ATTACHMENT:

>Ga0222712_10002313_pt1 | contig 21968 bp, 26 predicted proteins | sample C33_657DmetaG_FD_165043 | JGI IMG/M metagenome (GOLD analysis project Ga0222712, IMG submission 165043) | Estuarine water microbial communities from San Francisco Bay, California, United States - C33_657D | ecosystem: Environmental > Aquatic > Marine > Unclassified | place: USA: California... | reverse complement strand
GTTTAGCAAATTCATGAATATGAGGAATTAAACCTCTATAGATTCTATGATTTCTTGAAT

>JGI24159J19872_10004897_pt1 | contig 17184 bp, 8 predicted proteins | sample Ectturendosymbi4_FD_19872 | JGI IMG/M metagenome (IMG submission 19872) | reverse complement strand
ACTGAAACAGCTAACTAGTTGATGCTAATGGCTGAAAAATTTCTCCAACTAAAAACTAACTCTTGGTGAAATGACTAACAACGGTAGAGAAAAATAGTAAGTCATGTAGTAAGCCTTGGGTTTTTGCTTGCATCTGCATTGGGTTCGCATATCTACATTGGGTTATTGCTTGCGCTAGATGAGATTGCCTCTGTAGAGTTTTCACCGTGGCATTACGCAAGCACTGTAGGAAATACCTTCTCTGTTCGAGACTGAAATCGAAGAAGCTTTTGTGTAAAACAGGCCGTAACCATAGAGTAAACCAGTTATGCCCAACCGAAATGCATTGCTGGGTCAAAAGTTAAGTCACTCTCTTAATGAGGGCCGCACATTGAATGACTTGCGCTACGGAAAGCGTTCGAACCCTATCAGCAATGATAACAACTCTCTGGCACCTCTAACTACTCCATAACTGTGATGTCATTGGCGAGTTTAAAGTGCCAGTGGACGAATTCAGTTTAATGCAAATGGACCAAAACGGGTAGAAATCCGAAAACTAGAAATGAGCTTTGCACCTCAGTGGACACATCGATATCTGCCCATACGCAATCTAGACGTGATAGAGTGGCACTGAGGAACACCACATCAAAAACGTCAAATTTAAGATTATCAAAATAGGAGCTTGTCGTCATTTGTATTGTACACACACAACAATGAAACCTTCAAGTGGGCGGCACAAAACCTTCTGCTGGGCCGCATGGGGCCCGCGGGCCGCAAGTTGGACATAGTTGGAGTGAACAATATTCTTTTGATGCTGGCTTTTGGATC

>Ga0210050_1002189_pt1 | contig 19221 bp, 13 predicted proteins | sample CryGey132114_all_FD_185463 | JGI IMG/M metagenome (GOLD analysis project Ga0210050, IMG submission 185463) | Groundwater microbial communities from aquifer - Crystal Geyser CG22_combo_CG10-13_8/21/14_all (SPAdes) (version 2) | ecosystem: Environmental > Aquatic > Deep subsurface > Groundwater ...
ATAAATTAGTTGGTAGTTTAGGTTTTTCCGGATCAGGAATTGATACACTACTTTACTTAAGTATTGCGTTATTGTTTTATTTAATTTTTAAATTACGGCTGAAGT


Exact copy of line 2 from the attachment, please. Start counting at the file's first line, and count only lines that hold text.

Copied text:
GTTTAGCAAATTCATGAATATGAGGAATTAAACCTCTATAGATTCTATGATTTCTTGAAT